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Brussels shakes Ankara to try to “bargain” with the refugees but asks to maintain cooperation

October 16, 2019

BRUSSELS, Oct. 16 (EUROPE PRESS) –

The European Commission has caused Turkey to try to use immigration cooperation “as a good instrument to negotiate or even haggle” to the bloc and has argued to maintain cooperation with Ankara and fully implement its agreement to curb migration flows.

“Immigration is an issue that is not offered to be used as an instrument of negotiation or even to haggle,” said Immigration Commissioner Dimitris Avramopoulos at a press conference when asked what the Commission will do if Ankara finally sends one million Syrian refugees to the security zone that they want to create in northeastern Syria to justify their offensive.

Turkish President Recep Tayyip Erdogan has threatened Europe with “opening the doors” to refugees if they censored their offensive, a threat “unacceptable” according to a senior EU official.

The Twenty-eight have condemned the Turkish offensive and agreed to paralyze arms sales to Ankara, while making it clear that they will not provide funds for stabilization or the development of areas “where the rights of the local population are ignored or violated”, in Clear reference to your security zone, the commissioner has remembered again.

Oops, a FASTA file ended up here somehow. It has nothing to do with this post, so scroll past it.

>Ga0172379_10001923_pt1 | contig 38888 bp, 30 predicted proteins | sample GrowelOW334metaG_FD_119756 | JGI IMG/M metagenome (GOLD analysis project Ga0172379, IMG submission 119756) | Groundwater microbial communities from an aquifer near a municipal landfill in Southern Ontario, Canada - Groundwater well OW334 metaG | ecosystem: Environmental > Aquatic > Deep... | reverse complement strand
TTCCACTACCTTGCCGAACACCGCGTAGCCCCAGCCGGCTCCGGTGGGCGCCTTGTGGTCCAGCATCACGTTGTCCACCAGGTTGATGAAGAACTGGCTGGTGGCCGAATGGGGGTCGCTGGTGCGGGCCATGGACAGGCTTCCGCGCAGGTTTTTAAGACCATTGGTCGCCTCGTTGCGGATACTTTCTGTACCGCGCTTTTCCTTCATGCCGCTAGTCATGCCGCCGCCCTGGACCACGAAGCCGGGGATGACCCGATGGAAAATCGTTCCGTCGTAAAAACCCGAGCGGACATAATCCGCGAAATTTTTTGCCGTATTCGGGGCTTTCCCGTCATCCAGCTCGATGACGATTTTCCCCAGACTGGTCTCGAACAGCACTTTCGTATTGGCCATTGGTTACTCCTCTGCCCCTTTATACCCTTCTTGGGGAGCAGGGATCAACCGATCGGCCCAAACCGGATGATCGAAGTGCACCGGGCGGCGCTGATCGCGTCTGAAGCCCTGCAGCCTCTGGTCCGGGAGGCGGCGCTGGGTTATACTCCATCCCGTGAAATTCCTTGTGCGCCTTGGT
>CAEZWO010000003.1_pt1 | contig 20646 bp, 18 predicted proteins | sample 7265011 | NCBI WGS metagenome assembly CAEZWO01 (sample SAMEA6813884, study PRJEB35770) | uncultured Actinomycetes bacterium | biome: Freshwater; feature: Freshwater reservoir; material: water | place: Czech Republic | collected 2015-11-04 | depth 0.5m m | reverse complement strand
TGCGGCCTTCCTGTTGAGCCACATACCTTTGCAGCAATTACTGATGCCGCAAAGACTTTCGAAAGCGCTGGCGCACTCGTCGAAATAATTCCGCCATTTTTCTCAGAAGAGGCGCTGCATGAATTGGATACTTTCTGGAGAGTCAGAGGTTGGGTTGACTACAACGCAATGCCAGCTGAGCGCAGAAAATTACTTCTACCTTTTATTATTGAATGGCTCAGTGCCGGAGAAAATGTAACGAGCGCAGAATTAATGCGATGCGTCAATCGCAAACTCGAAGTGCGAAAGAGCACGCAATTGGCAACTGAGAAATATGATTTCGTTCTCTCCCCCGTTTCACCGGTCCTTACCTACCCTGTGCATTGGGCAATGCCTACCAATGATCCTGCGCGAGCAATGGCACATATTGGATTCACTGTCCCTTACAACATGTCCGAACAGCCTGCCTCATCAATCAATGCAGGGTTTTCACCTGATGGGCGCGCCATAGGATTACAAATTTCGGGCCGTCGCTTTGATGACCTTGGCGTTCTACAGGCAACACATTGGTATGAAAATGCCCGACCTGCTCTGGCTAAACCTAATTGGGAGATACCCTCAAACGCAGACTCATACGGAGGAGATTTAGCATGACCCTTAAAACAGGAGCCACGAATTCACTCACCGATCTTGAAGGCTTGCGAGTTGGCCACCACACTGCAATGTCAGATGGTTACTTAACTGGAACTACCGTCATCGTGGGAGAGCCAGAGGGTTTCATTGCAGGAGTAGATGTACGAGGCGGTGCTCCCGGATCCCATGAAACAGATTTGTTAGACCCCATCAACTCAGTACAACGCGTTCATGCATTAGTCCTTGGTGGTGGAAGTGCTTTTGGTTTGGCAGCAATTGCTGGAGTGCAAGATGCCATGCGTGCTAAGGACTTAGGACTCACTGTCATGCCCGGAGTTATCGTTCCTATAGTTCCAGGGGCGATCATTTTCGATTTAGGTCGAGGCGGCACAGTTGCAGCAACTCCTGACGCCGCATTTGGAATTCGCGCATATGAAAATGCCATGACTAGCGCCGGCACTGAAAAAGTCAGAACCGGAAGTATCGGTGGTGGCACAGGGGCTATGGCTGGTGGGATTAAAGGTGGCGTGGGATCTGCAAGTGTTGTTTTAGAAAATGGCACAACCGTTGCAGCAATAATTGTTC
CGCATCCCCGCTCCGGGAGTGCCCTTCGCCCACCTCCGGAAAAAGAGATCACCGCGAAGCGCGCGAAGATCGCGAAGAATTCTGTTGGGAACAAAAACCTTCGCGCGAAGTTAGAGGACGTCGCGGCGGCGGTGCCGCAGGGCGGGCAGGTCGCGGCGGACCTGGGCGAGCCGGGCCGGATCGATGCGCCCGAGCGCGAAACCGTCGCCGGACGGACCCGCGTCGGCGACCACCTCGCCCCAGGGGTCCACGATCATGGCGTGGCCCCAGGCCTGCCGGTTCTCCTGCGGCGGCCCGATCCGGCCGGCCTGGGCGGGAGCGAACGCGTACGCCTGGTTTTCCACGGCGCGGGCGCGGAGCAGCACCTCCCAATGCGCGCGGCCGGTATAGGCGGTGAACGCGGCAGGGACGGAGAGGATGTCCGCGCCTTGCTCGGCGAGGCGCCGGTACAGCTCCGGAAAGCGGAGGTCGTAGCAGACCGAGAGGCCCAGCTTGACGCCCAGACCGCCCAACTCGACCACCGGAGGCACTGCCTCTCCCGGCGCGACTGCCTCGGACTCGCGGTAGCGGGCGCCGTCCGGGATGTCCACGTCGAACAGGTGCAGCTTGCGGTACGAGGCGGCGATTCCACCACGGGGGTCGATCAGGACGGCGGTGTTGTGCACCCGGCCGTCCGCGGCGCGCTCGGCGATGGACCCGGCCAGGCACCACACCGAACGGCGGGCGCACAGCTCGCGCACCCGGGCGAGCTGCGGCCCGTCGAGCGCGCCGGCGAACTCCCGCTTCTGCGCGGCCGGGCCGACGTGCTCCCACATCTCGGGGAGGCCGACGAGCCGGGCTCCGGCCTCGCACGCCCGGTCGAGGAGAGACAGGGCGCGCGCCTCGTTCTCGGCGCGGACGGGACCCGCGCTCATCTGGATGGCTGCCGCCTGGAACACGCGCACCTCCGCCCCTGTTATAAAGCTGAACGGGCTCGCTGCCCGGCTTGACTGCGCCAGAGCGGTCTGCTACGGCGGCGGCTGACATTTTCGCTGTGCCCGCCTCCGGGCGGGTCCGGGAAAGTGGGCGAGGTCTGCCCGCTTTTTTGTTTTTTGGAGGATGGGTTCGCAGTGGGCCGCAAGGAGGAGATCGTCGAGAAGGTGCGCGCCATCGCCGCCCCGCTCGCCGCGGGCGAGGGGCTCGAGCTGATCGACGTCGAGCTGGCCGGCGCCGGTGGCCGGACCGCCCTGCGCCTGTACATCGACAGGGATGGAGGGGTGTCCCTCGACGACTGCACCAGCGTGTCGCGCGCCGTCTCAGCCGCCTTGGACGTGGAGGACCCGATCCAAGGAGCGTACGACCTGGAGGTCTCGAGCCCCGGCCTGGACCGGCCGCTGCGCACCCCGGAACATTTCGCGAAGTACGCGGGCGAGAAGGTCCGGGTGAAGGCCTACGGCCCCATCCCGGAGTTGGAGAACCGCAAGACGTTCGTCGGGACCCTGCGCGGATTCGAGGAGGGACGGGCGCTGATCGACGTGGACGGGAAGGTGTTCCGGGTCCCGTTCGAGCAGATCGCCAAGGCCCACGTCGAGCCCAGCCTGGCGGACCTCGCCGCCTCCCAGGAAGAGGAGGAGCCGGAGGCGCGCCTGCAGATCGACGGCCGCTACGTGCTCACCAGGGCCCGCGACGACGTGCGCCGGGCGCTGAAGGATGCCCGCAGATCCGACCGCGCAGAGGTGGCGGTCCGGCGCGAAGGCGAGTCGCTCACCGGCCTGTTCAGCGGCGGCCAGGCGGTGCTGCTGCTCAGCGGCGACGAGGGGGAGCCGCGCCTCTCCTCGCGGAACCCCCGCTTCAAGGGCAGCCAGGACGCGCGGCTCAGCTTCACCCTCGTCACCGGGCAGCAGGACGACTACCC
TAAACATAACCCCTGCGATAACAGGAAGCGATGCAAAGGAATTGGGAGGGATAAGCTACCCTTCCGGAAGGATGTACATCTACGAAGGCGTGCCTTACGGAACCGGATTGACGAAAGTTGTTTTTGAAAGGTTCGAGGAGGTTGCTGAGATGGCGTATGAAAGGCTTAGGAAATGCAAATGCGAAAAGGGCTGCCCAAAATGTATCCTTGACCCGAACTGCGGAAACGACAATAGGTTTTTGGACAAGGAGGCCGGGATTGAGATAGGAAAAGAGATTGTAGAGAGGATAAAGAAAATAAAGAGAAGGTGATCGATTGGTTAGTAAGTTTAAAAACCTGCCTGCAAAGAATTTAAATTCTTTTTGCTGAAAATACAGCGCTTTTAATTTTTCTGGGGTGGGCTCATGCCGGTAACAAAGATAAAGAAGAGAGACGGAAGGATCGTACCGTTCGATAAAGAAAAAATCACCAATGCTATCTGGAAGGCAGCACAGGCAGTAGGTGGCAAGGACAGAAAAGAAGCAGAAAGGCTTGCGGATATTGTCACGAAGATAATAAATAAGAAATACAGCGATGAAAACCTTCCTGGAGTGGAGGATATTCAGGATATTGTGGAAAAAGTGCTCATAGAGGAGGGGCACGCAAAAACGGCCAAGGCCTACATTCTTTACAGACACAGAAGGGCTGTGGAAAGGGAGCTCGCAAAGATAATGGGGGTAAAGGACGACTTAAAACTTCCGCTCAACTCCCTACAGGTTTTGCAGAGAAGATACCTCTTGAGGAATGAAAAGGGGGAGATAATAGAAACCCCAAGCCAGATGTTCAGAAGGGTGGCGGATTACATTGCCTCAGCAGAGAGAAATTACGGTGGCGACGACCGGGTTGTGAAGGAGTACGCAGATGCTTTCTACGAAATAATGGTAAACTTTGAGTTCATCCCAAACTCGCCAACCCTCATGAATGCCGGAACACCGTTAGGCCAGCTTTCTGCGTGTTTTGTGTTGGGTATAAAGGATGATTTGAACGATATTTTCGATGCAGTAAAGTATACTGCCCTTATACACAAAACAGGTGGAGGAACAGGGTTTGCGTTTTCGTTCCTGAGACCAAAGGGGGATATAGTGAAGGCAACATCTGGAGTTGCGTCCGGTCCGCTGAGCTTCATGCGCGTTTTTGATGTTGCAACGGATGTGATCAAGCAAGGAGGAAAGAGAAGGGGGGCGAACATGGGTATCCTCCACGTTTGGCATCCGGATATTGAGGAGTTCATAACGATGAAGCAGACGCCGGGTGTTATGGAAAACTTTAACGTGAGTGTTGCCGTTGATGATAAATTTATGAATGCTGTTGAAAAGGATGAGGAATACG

“The European Union remains committed to continuing to fully implement” the migration pact that the EU and Turkey sealed in March 2016, the commissioner stressed, insisting that it is “a shared commitment”.

The EU agreed to provide 6 billion euros of aid for Syrian refugees in Turkey and Ankara pledged to accept all immigrants arriving irregularly to Greece from Turkey. In turn, the bloc undertook to relocate Syrian refugees in Europe who were returned to Turkey from Greece.

In the face of Turkey's continuing criticism that the block does not provide enough help for refugees, the commissioner has stressed the commitment of the block to help respond to the humanitarian and Syrian refugee needs “depending on the evolution of the crisis.”

Regarding the support package of 6.00 billion euros, which “is unprecedented”, Avramopolous has insisted that the block continues to “fulfill” its commitments to support Syrian refugees in Turkey.

Thus, he has assured that 97% of the total funds have already been committed for 95 concrete projects that are benefiting more than 1.6 million refugees, more than 3,500 million have been hired and 2,600 million have already been disbursed, specifying that “new projects” will be carried out by 2025.

In terms of the flows, the Community Executive recognizes in a report published on Wednesday a “significant” increase of 29% in the number of arrivals to the Greek islands from the beginning of the year until October 6 through the Aegean Sea compared to the same period in 2018 (47,500), although still far from the 2015 figures when the migration crisis broke out.

He also acknowledges that the returns of irregular immigrants from Greece to Turkey under the agreement remains “a continuing challenge.” Athens has barely managed to return 1,908 immigrants under the agreement, partly due to “long” asylum procedures in Greece.

In turn, 18 EU countries have instead relocated more than 25,000 refugees since April 2016, efforts that the Commission urges to “maintain”.